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“Because children have abounding vitality, because they are in spirit fierce and free, therefore they want things repeated and unchanged. They always say, ‘Do it again’; and the grown-up person does it again until he is nearly dead. For grown-up people are not strong enough to exult in monotony. But perhaps God is strong enough to exult in monotony. It is possible that God says every morning, ‘Do it again’ to the sun; and every evening, ‘Do it again’ to the moon. It may not be automatic necessity that makes all daisies alike; it may be that God makes every daisy separately, but has never got tired of making them. It may be that He has the eternal appetite of infancy; for we have sinned and grown old, and our Father is younger than we.”
— G. K. Chesterton, Orthodoxy
I was reminded of this quote recently while watching the film Leon Morin, Priest for my blog about church and clergy in movies. In the film, a parishioner asks the priest about why Jesus had to die. Among other things, Morin says perhaps Jesus died as a young man so that God would be eternally young. I’m not sure I’d vouch for the theological veracity of that idea, but it is interesting.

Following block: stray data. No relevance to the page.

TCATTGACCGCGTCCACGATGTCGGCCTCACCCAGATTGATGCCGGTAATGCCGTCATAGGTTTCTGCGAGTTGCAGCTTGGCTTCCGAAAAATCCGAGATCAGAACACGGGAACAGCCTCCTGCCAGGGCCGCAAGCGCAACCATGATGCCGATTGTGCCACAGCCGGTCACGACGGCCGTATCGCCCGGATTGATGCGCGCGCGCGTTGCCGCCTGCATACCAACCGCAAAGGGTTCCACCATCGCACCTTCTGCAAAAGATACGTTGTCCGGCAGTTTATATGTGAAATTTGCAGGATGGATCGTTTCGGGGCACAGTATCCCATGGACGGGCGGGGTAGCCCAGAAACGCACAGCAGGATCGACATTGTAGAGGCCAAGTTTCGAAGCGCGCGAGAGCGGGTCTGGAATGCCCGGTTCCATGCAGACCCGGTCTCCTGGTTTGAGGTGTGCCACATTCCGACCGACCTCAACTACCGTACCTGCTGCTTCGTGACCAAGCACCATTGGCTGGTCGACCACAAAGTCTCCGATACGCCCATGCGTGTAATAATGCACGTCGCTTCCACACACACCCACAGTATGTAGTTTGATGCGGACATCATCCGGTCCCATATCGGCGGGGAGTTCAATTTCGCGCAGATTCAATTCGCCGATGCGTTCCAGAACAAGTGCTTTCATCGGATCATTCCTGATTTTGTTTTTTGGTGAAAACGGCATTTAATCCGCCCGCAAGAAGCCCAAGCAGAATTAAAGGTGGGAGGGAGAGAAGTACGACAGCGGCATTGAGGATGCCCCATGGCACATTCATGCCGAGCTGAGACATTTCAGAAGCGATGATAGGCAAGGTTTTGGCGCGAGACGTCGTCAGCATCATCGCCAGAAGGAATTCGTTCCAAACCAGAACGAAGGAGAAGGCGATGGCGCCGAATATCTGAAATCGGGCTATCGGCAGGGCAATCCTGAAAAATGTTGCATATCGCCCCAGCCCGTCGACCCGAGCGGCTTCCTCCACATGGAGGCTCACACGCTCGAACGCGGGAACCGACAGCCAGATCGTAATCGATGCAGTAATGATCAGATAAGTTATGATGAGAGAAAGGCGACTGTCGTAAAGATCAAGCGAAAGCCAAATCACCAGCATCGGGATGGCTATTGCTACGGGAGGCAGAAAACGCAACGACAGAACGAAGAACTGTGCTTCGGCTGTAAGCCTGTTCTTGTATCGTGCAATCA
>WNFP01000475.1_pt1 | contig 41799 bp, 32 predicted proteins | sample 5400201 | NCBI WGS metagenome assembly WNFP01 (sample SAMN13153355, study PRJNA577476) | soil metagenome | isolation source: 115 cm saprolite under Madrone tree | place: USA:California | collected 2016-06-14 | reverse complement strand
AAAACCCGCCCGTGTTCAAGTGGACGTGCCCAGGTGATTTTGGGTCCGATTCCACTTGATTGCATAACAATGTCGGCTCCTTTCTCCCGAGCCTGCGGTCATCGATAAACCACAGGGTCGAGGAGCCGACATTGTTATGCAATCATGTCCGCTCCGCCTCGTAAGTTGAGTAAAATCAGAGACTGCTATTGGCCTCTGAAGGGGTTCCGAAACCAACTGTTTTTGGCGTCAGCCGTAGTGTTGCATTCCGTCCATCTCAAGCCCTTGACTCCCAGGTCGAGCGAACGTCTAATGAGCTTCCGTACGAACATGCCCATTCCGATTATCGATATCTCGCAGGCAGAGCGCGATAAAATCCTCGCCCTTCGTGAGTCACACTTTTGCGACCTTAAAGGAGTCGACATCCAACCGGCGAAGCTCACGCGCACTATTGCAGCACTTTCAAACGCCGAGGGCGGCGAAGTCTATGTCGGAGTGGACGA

And that reminded me of yet another thing. A few years ago, I had the pleasure of hearing @GrannyDude preach. That Sunday she asked the congregation which two traits were most likely to make us fear a person. She said studies show (throughout many cultures) that we are more likely to fear a person who is young and a man. Because young men are more likely to act rashly, violently. But also more likely to act bravely, valiantly. Then she said, “Isn’t it interesting that when God came into the world He came as a young man?”
I don’t have access to the statistics, but I’m pretty sure that the average Ricochet member is not young (in a strictly chronological sense). In fact, these days, many of us old folks have a tendency to look at today’s youth (paranoid about the current virus and tearing down everything good in our culture for the sake of “social justice”) as fools.
But we can trust God in these strange days to work, even in the hearts and minds of the young; to do good, new things. And to continue doing good, old things. We can trust the God who was and is and is to come. We can trust the God who is forever young. (No H/T to Bob Dylan or Rod Stewart.)Published in